Etymology: The species is named for Frances L. Parker, Scripps Institution of Oceanography, La Jolla, who kindly donated the material.
Extra details from original publication
Remarks: The early stage of Globorotalia (T.) parkerae, n. sp., recalls the coiling as seen in Globorotalia (Turborotalia) pumilio Parker, 1962, described from the Recent of CAP41HG, 0-1 centimeter. The adult stage of Globorotalia (T.) parkerae develops the characteristic elongate chambers and the lob ate outline of the test and is quite different from Globorotalia (T.) pumilio Parker, 1967 (Pl. 18, fig. 5 a-c). We have figured this species by a scanning micrograph of a topotype,Plate 48, Figure 1. The holotype of Globorotalia (T.) parkerae originates from the same sample as the holotype of Globorotalia (T.) pumilio. The maximum diameter of paratypes of Globorotalia (T.) parkerae from CAP HG41, 0-1 centimeter, ranges from about 100 to 160 microns. In the material from Hole 62-1, most of the individuals referred to as Globorotalia aff. Globorotalia (T.) parkerae exhibit similar morphologic features as the holotype and the paratypes of Globorotalia (T.) parkerae. As shown by the scanning micrographs, Plate 48, Figures 5, 6 and 7, the radial elongation of the final chamber is less than that shown by Globorotalia (T.) parkerae. In addition, the walls are less transparent and are perforated by rather large,round, irregularly distributed wall pores, which seem to be absent in Globorotalia (T.) parkerae. The aperture of Globorotalia aff. Globorotalia (T.) parkerae does not seem to have the plate-like lip. The surface of the walls is brilliant to dull and, besides the perforations, possesses also distinct rounded pustules which are particularly well developed on the ultimate and penultimate chambers. The early chambers of the final whorl show only a very few perforations and no pustules. It seems that perforations and pustules are morphologically interdependent. The morphologic differences between Globorotalia (T.) parkerae and Globorotalia aff. Globorotalia (T.) parkerae as exhibited by the scanning micrographs, may perhaps suggest that the latter should be taxonomically separated from Globorotalia (T.) parkerae. The maximum diameter of specimens of Globorotalia aff. Globorotalia (T.) parkerae from Hole 62.1, Core 3, Section 2, Bottom sample, ranges from about 70 to 150 microns, which agrees well with the maximum diameters measured of Globorotalia (T.) parkerae. The comparison of the scanning micrographs of Globorotalia aff. Globorotalia (T.) parkerae, with those of Globorotalia (Turborotalia) anfracta Parker, 1967, from Hole 62.1, Core 3, Section 2, Bottom samples, Plate 43, Figures 2, 3 and 6, shows a different test morphology but similar irregularly distributed large rounded pores. Similar perforations occur also on Globigerina microfoliata Brönnimann and Resig, n. sp., Plate 6, Figures 4, 5 and 6, and Plate 43, Figure 1, and on Globigerina aff. Globigerina quinqueloba Natland, 1938, Plate 43,Figures 8 and 9, both of which have been encountered in the same sample from which we described Globorotalia aff. Globorotalia (T.) parkerae and Globorotalia (T.) anfracta (pi. 43, fig. 2, 3, 6). We do not think that these affinities are accidental, but rather that they reflect a related genetic make-up which cannot be expressed by our actual and admittedly artificial taxonomic system. We refer to a similar suggestion regarding the grouping proposed for the representatives of the species Globigerinita glutinata (Egger), 1893. Globorotalia (T.) parkerae clearly differs in its outline,characterized by the strongly radially elongate final chamber, from Globorotalia (Turborotalia) neominutissima Bermúdez and Bolli, 1969, with its more rounded-lobate outline, described from the Pliocene Cumana Formation, Estado Sucre, Venezuela (Bermúdez and Bolli, 1969, pl. 13, fig. 10-12). According to the description, Globorotalia (T.)neominutissima is a small species, the maximum diameter of the holotype measures about 210 microns, and the wall is strongly pustulate. The aperture, to judge from the illustration, however, is more umbilical-extraumbilical than peripheral as in Globorotalia (T.) parkerae, Globorotalia aff.Globorotalia (T.) parkerae, and Globorotalia (T.) anfracta. This feature combined with the umbilically overhanging final chamber places Globorotalia (T.) neominutissima rather in the neighborhood of Globigerina quinqueloba Natland or perhaps Globigerina multiloba Romero, 1965.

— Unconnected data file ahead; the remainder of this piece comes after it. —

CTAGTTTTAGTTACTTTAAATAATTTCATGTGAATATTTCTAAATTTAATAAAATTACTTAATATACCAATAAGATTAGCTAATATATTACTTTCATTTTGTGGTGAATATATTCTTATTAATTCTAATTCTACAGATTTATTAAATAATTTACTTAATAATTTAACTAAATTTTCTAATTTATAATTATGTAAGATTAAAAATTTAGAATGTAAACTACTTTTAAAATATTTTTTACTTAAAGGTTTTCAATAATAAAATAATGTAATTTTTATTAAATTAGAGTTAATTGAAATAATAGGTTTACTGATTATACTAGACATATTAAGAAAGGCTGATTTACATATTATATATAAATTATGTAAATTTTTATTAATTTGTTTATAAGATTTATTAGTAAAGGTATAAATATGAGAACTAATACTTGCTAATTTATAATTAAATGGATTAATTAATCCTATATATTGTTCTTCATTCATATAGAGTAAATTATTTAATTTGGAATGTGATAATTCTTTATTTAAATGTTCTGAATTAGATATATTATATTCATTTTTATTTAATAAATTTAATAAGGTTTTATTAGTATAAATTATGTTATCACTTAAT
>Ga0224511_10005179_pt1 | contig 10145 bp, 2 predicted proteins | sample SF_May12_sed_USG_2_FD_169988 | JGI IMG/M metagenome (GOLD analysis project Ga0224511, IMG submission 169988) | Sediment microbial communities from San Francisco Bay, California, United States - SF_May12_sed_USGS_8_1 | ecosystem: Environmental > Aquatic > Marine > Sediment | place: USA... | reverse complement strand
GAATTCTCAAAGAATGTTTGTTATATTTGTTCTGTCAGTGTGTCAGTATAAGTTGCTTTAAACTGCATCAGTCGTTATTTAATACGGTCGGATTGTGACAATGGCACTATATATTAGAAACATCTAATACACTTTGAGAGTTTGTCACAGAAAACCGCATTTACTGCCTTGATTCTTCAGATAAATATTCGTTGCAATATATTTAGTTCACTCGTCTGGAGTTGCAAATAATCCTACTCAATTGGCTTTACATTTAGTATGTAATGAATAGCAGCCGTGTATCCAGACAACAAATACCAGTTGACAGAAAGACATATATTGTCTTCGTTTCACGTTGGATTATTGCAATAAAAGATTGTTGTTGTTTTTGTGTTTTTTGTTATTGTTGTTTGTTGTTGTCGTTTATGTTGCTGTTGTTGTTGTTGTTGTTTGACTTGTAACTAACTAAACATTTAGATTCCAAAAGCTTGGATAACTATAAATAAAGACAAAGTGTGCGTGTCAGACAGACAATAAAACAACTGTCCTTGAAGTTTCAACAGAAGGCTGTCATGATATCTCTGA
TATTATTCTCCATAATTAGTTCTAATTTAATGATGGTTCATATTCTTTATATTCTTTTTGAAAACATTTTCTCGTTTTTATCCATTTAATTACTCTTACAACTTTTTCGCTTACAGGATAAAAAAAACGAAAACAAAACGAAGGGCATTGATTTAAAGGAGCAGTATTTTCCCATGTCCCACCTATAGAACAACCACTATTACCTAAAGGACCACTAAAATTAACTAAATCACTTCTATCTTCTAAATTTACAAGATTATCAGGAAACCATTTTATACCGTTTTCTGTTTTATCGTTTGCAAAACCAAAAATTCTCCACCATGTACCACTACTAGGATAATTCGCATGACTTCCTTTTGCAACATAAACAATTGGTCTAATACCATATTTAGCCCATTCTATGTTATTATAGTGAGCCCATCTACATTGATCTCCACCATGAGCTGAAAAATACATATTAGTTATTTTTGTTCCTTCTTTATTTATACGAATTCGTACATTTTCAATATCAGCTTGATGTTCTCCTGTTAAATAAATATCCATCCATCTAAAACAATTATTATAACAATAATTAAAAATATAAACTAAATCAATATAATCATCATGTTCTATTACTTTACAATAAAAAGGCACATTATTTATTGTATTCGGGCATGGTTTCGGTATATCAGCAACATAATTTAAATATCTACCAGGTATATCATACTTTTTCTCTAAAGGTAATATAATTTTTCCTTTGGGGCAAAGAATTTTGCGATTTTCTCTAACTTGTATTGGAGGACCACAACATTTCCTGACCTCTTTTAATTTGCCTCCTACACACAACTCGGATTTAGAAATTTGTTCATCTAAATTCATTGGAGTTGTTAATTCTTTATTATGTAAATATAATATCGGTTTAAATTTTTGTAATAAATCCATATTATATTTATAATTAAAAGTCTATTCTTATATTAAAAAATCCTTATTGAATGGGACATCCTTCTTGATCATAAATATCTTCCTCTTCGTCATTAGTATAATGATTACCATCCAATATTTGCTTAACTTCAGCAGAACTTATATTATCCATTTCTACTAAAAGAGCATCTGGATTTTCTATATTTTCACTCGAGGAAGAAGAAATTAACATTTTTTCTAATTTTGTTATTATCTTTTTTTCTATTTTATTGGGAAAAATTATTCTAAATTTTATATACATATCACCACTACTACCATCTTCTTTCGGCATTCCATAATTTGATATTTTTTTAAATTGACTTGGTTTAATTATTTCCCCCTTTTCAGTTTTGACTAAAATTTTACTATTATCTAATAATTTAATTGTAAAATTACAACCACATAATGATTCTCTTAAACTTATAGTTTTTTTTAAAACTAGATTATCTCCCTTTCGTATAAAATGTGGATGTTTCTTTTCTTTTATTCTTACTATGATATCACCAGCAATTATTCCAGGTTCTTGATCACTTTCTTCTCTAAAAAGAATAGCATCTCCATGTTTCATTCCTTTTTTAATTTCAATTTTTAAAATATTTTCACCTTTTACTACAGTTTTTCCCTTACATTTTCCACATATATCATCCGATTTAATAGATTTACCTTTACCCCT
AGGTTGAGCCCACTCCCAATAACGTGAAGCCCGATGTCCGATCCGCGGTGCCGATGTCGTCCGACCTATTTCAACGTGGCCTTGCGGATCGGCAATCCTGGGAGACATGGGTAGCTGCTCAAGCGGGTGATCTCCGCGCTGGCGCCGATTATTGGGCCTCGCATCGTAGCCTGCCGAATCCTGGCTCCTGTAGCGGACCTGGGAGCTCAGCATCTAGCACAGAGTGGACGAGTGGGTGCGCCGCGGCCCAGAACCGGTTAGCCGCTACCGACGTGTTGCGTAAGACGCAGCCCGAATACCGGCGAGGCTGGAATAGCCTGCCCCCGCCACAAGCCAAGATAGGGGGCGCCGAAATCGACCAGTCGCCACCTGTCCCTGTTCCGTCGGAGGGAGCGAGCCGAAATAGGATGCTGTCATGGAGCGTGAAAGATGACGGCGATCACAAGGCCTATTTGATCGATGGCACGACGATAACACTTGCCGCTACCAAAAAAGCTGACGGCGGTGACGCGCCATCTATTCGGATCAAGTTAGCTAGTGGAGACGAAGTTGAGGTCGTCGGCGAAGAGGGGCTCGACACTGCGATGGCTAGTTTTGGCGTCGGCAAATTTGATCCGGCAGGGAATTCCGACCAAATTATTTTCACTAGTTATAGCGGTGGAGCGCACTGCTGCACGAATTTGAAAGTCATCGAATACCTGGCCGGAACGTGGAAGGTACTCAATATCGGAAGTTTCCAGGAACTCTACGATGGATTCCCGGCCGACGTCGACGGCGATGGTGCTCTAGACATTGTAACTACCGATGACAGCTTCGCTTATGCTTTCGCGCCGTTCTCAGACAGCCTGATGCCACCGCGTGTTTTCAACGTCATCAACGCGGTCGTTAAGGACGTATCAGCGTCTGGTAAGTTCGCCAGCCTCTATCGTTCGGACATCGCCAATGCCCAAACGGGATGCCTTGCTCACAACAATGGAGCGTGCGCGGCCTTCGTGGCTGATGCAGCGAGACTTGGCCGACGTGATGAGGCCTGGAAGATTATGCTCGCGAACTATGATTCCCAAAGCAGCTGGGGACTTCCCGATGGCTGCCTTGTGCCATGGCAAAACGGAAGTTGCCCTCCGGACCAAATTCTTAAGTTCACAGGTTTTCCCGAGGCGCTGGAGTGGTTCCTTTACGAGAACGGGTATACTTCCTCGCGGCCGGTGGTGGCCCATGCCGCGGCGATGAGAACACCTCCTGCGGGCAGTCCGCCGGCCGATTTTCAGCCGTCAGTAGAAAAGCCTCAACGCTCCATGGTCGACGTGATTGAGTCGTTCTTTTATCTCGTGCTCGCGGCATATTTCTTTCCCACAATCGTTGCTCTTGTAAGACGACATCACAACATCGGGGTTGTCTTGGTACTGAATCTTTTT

Globorotalia (Turborotalia) parkerae compiled by the pforams@mikrotax project team viewed: 26-9-2020
Short stable page link: http://mikrotax.org/pforams/index.php?id=131022 Go to Archive.is to create a permanent copy of this page - citation notes